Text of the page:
To defend themselves, plants activate inducible defense mechanisms that are effective against the invader that is encountered. There is partial overlap in the defense signaling pathways that are induced by insect herbivores and microbial pathogens that may result in cross-resistance. We have previously shown that infestation by tissue-chewing Pieris rapae larvae induces resistance in Arabidopsis thaliana against subsequent attack by the microbial pathogens Pseudomonas syringae pv. tomato (Pst), Xanthomonas campestris pv. armoraciae (Xca) and turnip crinkle virus (TCV). Phloem-feeding aphids, such as the generalist Myzus persicae, have a stealthy feeding strategy that is very different from chewing by lepidopteran larvae. Yet, M. persicae feeding results in a large transcriptomic change. Here, we report on the effectiveness of the defense response that is triggered by M. persicae infestation, as well as the sensitivity of M. persicae to microbially-induced resistance. M. persicae reproduction was not affected by prior conspecific feeding, nor was aphid-induced resistance effective against subsequent attack by Pst, Xca or TCV. Moreover, induced systemic resistance (ISR) triggered by beneficial Pseudomonas fluorescens rhizobacteria was not effective against M. persicae. However, systemic acquired resistance (SAR) induced by prior infection with avirulent Pst was associated with reduced aphid reproduction. These data provide insight into the effectiveness of pathogen and insect resistance and highlight the complexity of the defense responses that are triggered during multitrophic plant-attacker interactions.
Arabidopsis; induced resistance; defense signaling; Myzus persicae
Image-based non-destructive methods were used to quantify root growth reactions happening within hours following simulated leaf herbivore attack.1 The induction of wound reactions in leaves of seedlings of Nicotiana attenuata led to transiently decreased root growth rates: Upon application of the oral secretions and regurgitants of the specialist herbivore Manduca sexta, a transient decrease in root growth was observed that was more pronounced than if a mere mechanical wounding was imposed. Root growth reduction was more severe than leaf growth reduction and the timing of the transient growth reduction coincided with endogenous bursts of jasmonate (JA) and ethylene emissions reported in literature. The reaction of root growth was superimposed by a strong diel variation of root growth, which was caused by the fluctuating temperature to which the plants were exposed. Apart from the observed root growth reaction, other defense-related traits such as increased nicotine concentration, trichome length and density were activated within 72 h after wounding. Further experiments indicated that the response was elicited by fatty acid-amino acid conjugates that are contained in the oral secretions and that JA signalling is crucial for root-shoot communication here.
image analysis; plant-insect interactions; Manduca sexta
The Nicotiana attenuata LECTIN RECEPTOR KINASE 1 (LecRK1) has been recently identified as a component of the mechanism used by plants to suppress the Manduca sexta-triggered accumulation of salicylic acid (SA). The suppression of the SA burst by LecRK1 allows for the unfettered induction of jasmonic acid (JA)-mediated defense responses against M. sexta herbivory. LecRK1 contains a multi-domain extracellular region composed of a G-type Lectin domain and a PAN-AP domain separated by a variable sequence with low similarity to an EGF domain. The LecRK1 intracellular region is composed of a single domain structure with predicted Ser/Thr protein kinase activity. The multi-domain structure of the extracellular region of LecRK1 adds a level of complexity in terms of the potential ligands that this receptor protein could recognize.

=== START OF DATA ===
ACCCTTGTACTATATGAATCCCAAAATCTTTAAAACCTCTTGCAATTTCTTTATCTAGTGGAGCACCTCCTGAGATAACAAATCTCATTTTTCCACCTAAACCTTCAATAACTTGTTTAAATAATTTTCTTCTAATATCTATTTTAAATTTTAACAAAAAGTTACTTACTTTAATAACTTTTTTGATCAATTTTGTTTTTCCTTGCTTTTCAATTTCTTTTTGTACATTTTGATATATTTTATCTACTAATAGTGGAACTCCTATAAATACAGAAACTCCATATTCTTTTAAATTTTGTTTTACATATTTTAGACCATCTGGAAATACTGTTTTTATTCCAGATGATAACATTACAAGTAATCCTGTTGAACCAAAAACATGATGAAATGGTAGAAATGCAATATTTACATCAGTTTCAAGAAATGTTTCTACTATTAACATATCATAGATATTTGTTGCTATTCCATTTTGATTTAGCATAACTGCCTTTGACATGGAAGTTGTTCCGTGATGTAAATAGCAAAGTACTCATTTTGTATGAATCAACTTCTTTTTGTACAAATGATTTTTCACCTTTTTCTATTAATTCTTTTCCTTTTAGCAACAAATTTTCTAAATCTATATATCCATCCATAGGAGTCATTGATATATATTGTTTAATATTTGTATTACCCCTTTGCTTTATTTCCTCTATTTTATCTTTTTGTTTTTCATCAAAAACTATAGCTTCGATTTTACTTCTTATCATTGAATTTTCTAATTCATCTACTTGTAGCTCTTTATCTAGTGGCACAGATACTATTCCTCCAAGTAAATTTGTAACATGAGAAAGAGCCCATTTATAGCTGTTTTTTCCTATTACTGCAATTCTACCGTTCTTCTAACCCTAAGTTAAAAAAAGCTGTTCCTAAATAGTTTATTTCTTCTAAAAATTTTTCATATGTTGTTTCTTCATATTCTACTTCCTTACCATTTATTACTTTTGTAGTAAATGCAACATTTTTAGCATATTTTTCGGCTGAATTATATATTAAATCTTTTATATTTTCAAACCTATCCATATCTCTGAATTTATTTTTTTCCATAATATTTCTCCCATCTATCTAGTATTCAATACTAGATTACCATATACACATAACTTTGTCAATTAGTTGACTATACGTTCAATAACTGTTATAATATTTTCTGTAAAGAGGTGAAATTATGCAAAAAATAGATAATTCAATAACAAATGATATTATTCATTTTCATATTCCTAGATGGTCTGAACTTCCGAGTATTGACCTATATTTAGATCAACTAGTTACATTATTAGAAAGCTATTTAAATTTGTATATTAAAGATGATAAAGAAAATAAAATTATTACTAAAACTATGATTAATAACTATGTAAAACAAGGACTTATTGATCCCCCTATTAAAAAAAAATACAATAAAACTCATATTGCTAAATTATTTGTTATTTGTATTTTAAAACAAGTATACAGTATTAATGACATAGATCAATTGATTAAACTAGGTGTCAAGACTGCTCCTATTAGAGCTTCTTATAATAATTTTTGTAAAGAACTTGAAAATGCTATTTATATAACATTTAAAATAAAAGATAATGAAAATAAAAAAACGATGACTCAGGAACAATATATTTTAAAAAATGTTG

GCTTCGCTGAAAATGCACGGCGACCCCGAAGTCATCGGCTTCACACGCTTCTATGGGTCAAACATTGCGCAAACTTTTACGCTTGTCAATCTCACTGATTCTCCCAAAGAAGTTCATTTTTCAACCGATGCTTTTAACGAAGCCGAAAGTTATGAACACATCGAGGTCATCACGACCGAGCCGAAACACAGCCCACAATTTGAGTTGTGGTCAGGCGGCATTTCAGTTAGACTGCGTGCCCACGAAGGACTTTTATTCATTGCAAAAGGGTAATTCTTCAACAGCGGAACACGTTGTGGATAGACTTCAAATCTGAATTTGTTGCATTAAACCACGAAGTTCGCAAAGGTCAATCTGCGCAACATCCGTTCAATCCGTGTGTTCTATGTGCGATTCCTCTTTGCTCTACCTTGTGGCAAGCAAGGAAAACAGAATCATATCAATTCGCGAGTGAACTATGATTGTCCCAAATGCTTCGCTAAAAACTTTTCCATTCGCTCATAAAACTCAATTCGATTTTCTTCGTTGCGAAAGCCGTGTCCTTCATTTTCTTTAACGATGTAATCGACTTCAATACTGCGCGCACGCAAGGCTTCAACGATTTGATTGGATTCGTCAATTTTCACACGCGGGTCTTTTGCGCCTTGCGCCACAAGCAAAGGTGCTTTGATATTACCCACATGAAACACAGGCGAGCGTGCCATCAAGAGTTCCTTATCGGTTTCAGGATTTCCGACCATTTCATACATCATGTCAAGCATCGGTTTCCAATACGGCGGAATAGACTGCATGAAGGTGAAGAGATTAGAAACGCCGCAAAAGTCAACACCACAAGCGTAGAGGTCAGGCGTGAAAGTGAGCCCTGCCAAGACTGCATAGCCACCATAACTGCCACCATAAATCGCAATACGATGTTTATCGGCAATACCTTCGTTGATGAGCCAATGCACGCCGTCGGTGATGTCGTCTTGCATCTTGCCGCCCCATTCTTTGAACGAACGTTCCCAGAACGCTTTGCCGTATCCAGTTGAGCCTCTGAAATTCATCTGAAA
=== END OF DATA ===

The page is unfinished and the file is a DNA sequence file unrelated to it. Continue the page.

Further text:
defense responses; insect elicitor; jasmonic acid; lectin receptor kinase; plant-insect interactions; salicylic acid
Calcium-dependent protein kinases (CDPKs) modulate plant development and growth and are important regulators of biotic and abiotic stress responses. Recently it was found that simultaneously silencing Nicotiana attenuata NaCDPK4 and NaCDPK5 (IRcdpk4/5 plants) results in accumulation of exceptionally high JA levels after wounding or simulated herbivory treatments, which in turn induced high levels of defense metabolites that slowed the growth of Manduca sexta, a specialist insect herbivore. To investigate the mechanism by which NaCDPK4 and NaCDPK5 regulate JA accumulation, we analyzed the transcript levels of all important enzymes involved in JA biosynthesis, but these genes showed no differences between wild-type and IRcdpk4/5 plants. Moreover, the dynamics of JA were similar between these plants, excluding the possibility of decreased degradation rates in IRcdpk4/5 plants. To gain insight into the mechanism by which NaCDPK4 and NaCDPK5 regulate JA biosynthesis, free fatty acids, including C18:3, and (9S,13S)-12-oxo-phytodienoic acid (OPDA), two important precursors of JA were quantified at different times before and after wounding and simulated herbivore feeding treatments. We show that after these treatments, IRcdpk4/5 plants have decreased levels of C18:3, but have enhanced OPDA and JA levels, suggesting that NaCDPK4 and NaCDPK5 have a role in the early steps of JA biosynthesis. The possible role of NaCDPK4 and NaCDPK5 regulating AOS and AOC enzymatic activity is discussed.
CDPK; jasmonic acid; defense; herbivore; insect; wounding
The silent information regulator protein (Sir2) and its homologs are NAD+-dependent deacetylase enzymes that play important roles in a variety of physiological processes. However, the functions of the Sir2 family in plants are poorly understood. Here, we report that Arabidopsis AtSRT2, a homolog of yeast Sir2, negatively regulates plant basal defense against the pathogen Pseudomonas syringae pv. tomato DC3000 (PstDC3000). In response to PstDC3000 infection, the expression of AtSRT2 was down-regulated in a salicylic acid (SA)-independent manner. In addition, knock-out of AtSRT2 (srt2) enhanced resistance against PstDC3000 and increased expression of pathogenesis-related gene 1 (PR1). Conversely, overexpression of AtSRT2 resulted in hypersusceptibility to PstDC3000 and impaired PR1 induction. Consistent with this phenotype, expression of PAD4, EDS5 and SID2, three essential genes in the SA biosynthesis pathway, were increased in the srt2 mutant and decreased in AtSRT2-overexpressing plants. Taken together, these results demonstrate that AtSRT2 is a negative regulator of basal defense, possibly by suppressing SA biosynthesis.
AtSRT2; Basal defense; EDS5; PAD4; PstDC3000; SID2